Depth projection

Request a detailed protocol

To efficiently map the depth of maximum intensity for each pixel in xy of acquired z-stacks, the inbuilt ImageJ ZProjector plugin was adapted (see D_Projector_v1.1.jar, Early, 2018) to record this information in a secondary 2D image (termed the depth projection, or dProj). This secondary dProj image was then masked with the cell profiles created by the processCells function, and any non-cell pixel set to 0 for the purposes of illustration (Figure 2—figure supplement 3D). A lookup table was applied to the subsequent image to illustrate the additional contrast possible with this method.

Sample size calculation

Request a detailed protocol

A sample size calculation was performed using the method described recently by (White et al., 2016). The following equation was used to calculate the required sample size (n), based on a sample data set of DMSO treated and positive control treated animals (data not shown).


Where σ, Zβ, Zα, μρ and μη are standard deviation (of control with largest variance), required power, required level of statistical significance, mean of positive control group and the mean of negative control group respectively.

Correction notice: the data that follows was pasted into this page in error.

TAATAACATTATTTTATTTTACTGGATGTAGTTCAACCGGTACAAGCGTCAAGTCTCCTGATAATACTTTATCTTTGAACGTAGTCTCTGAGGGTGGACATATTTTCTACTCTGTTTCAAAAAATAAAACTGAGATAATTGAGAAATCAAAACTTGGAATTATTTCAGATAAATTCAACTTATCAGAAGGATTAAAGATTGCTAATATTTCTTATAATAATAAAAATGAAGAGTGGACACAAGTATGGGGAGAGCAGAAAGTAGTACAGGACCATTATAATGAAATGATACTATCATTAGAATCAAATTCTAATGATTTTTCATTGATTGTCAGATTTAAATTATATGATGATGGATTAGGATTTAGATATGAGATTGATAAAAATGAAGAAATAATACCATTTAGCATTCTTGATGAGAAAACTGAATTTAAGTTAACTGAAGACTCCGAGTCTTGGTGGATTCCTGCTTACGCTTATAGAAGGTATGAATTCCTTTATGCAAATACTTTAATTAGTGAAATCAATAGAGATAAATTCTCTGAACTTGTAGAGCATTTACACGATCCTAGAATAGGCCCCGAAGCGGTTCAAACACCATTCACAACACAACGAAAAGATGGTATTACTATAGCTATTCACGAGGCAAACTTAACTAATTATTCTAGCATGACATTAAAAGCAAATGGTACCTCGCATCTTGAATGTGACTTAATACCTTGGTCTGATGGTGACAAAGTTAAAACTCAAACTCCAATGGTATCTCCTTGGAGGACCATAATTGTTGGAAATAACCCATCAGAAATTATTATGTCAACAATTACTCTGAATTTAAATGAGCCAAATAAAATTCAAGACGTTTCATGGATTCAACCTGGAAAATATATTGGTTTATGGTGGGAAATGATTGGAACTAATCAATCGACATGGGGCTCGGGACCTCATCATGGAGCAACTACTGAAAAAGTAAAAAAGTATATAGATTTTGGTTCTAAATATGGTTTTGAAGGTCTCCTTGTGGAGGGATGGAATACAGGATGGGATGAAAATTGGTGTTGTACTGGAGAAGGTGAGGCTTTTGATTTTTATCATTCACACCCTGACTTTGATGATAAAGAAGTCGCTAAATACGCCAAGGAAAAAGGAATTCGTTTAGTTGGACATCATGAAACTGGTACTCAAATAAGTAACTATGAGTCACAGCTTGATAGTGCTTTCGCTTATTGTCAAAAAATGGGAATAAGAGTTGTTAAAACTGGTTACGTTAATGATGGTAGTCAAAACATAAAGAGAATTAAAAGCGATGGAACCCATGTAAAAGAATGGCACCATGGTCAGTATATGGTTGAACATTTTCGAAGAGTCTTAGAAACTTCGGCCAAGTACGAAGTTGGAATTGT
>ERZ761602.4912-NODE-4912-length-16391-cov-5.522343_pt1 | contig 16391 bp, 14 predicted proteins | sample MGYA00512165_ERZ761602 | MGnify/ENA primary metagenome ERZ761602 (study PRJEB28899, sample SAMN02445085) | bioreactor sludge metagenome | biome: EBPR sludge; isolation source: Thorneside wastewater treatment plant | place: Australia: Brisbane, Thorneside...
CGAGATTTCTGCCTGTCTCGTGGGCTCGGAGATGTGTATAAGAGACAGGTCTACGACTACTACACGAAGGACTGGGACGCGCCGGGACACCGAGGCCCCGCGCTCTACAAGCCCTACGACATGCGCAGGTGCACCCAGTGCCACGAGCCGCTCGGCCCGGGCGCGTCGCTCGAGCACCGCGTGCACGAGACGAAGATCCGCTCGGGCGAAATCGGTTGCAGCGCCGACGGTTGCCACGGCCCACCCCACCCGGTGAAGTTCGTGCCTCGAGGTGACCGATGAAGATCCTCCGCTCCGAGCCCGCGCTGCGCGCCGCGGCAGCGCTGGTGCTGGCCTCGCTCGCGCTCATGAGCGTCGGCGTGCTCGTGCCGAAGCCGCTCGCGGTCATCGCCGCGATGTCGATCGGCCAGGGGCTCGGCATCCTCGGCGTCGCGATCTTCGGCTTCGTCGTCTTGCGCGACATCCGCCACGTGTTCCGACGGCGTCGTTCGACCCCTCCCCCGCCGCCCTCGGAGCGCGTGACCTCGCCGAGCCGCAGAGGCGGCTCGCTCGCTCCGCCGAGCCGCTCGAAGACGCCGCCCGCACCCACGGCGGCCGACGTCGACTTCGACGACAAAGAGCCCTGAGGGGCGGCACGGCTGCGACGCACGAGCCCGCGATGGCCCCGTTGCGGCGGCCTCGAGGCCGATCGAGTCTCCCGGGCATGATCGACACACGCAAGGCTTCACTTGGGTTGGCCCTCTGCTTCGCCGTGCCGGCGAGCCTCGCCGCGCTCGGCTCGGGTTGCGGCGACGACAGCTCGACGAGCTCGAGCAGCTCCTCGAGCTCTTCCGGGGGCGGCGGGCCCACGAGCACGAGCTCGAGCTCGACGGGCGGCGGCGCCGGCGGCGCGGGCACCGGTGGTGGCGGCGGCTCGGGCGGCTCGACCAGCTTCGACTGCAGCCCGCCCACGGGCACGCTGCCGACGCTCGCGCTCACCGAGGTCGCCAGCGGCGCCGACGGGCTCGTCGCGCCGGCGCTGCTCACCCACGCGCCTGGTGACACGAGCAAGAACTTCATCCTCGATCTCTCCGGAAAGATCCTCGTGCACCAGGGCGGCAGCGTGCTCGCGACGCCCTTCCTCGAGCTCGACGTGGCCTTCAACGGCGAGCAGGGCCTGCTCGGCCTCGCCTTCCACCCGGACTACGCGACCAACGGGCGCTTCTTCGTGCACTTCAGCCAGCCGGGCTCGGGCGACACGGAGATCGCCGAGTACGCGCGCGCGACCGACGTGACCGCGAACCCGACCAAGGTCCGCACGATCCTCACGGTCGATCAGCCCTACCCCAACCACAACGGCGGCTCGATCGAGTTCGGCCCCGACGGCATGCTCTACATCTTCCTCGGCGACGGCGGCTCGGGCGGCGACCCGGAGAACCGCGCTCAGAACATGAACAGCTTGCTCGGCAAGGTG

Chemical screen: larvae preparation and compound treatments

Request a detailed protocol

Out-crosses of the Tg(mbp:EGFP) transgenic line were used for the primary screen. At 24 hpf, embryos were enzymatically dechorionated using protease from Streptomyces griseus (0.5 mg/mL for 6 min) (Sigma-Aldrich, St. Louis, MO) and manually arrayed into 96-well plates in a volume of 225 μL E3 media (three embryos per well). At 48 hpf, larvae were checked for viability, and any unhealthy animals were manually removed and replaced in equal volumes with clutch-matched larvae. 10 mM compound stocks in DMSO (Xcess Biosciences, San Diego, CA; SelleckChem, Houston, TX; CaymanChem, Ann Arbor, MI) were serially diluted using a multi-channel pipette to a 4X concentrated treatment solution. Between 48–51 hpf, 75 µL of this 4X stock was added directly into the larval wells for a final concentration of 2 μM in 1% DMSO. Each compound was tested on 4 wells of 3 fish per well (n = 12) and compared against 1% DMSO negative controls within the same plate. Treatment plates were then kept within secondary chambers to reduce evaporation and incubated under standard temperature conditions for 2 days without compound refreshment. At four dpf, larvae were anaesthetised with 600 µM tricaine prior to imaging. For the preliminary qualitative screen, embryos were manually mounted in 1.1% low-melting agarose (Invitrogen) on a glass coverslip, and suspended over a microscope slide using high vacuum silicone grease to create a well containing embryo medium and 600 µM tricaine.